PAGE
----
The coal industry is in "freefall" worldwide, the latest annual survey from environmental groups Sierra Club, Greenpeace, and CoalSwarm finds.
"The staggering uptick in clean energy and reduction in the new coal plant pipeline is even more proof that coal isn't just bad for public health and the environment—it's bad for the bottom line," said Nicole Ghio, senior campaigner for the Sierra Club's International Climate and Energy Campaign, in a statement. "Markets are demanding clean energy, and no amount of rhetoric from [President] Donald Trump will be able to stop the fall of coal in the U.S. and across the globe."
The report (pdf) published Wednesday examined proposed and existing coal projects around the globe, discovering a huge drop "in all stages of coal plant development, including pre-construction planning, construction starts, and in-progress construction."
According to the survey, new construction and coal plant permits in China and India have sharply dropped off, while aging coal plants were retired across the U.S. and Europe. (The U.S. saw its 250th coal plant retirement on Monday.)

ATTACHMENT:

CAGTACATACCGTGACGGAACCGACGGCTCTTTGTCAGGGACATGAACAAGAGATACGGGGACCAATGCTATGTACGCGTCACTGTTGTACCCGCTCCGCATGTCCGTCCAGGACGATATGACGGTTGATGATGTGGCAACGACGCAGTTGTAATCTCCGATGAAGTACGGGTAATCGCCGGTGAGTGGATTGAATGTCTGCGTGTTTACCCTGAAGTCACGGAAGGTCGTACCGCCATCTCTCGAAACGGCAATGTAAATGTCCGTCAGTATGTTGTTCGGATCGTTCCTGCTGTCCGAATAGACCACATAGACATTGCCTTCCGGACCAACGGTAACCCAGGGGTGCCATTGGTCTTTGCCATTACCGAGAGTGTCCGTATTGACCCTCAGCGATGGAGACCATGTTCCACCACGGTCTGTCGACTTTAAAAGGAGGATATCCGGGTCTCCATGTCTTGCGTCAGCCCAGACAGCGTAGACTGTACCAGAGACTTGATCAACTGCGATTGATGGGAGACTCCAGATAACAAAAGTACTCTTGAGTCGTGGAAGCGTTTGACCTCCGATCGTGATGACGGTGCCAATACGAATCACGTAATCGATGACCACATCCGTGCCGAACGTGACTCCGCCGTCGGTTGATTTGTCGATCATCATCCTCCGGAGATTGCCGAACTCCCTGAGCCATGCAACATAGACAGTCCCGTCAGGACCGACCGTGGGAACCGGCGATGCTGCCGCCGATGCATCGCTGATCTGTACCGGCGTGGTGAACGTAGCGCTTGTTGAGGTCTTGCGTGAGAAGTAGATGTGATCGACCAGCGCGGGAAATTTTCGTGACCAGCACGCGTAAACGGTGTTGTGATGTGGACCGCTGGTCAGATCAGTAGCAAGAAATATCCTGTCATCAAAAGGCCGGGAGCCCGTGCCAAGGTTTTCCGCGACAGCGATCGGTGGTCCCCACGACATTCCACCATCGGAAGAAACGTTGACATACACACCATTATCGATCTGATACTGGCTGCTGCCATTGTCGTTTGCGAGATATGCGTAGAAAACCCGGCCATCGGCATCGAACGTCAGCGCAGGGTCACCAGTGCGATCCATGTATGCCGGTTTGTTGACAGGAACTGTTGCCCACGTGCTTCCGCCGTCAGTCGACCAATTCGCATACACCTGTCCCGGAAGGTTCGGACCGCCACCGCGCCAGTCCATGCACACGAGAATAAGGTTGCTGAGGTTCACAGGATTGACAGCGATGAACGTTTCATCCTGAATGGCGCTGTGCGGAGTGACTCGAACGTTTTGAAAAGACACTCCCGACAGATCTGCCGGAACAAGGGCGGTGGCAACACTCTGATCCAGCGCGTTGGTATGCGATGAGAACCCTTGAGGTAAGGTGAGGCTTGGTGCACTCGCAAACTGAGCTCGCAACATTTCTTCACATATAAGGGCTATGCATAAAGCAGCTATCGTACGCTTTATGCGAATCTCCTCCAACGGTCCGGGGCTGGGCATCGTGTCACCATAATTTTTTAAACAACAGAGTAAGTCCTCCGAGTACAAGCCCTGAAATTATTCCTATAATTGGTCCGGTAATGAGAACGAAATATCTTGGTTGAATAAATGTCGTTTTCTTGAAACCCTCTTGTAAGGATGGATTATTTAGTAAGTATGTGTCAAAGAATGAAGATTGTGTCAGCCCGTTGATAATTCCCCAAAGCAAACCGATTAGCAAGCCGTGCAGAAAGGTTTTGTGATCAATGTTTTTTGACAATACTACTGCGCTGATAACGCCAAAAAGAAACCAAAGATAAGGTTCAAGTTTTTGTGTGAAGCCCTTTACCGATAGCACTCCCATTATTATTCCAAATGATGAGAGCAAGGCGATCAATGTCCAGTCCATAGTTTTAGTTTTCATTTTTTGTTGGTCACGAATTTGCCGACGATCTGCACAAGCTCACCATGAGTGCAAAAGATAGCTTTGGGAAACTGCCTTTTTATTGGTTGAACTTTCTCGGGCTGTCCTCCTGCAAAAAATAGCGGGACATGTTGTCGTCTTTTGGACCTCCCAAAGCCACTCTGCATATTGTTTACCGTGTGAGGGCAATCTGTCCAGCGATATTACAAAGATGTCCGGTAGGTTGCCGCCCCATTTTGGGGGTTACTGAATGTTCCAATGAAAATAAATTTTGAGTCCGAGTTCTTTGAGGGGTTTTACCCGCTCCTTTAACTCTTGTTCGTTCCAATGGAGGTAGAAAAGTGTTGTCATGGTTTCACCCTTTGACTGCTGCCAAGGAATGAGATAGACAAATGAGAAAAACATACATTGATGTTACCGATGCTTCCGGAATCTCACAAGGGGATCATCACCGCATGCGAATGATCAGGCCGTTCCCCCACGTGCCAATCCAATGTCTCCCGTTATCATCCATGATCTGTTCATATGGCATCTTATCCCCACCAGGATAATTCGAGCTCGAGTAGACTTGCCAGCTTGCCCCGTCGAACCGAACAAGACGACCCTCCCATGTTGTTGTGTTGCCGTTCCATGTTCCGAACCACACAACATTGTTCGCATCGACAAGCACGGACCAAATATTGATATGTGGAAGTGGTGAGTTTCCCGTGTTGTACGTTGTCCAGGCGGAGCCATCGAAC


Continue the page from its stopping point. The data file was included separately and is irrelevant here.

"This has been a messy year, and an unusual one," said Ted Nace, director of CoalSwarm, in a statement. "It's not normal to see construction frozen at scores of locations, but central authorities in China and bankers in India have come to recognize overbuilding of coal plants is a major waste of resources. However abrupt, the shift from fossil fuels to clean sources in the power sector is a positive one for health, climate security, and jobs. And by all indications, the shift is unstoppable."
"2016 marked a veritable turning point," said Lauri Myllyvirta, senior global campaigner on Coal and Air Pollution at Greenpeace. "China all but stopped new coal projects after astonishing clean energy growth has made new coal-fired power plants redundant, with all additional power needs covered from non-fossil sources since 2013. Closures of old coal plants drove major emission reductions especially in the U.S. and U.K., while Belgium and Ontario became entirely coal-free and three G8 countries announced deadlines for coal phase-outs."
The decline of coal has been felt for decades in places like rural West Virginia, and while Trump campaigned on a promise to revive the industry, the survey shows that its decline may be inevitable—while the market share of renewable energy, and potential for sustainable jobs in that sector, continues to rise.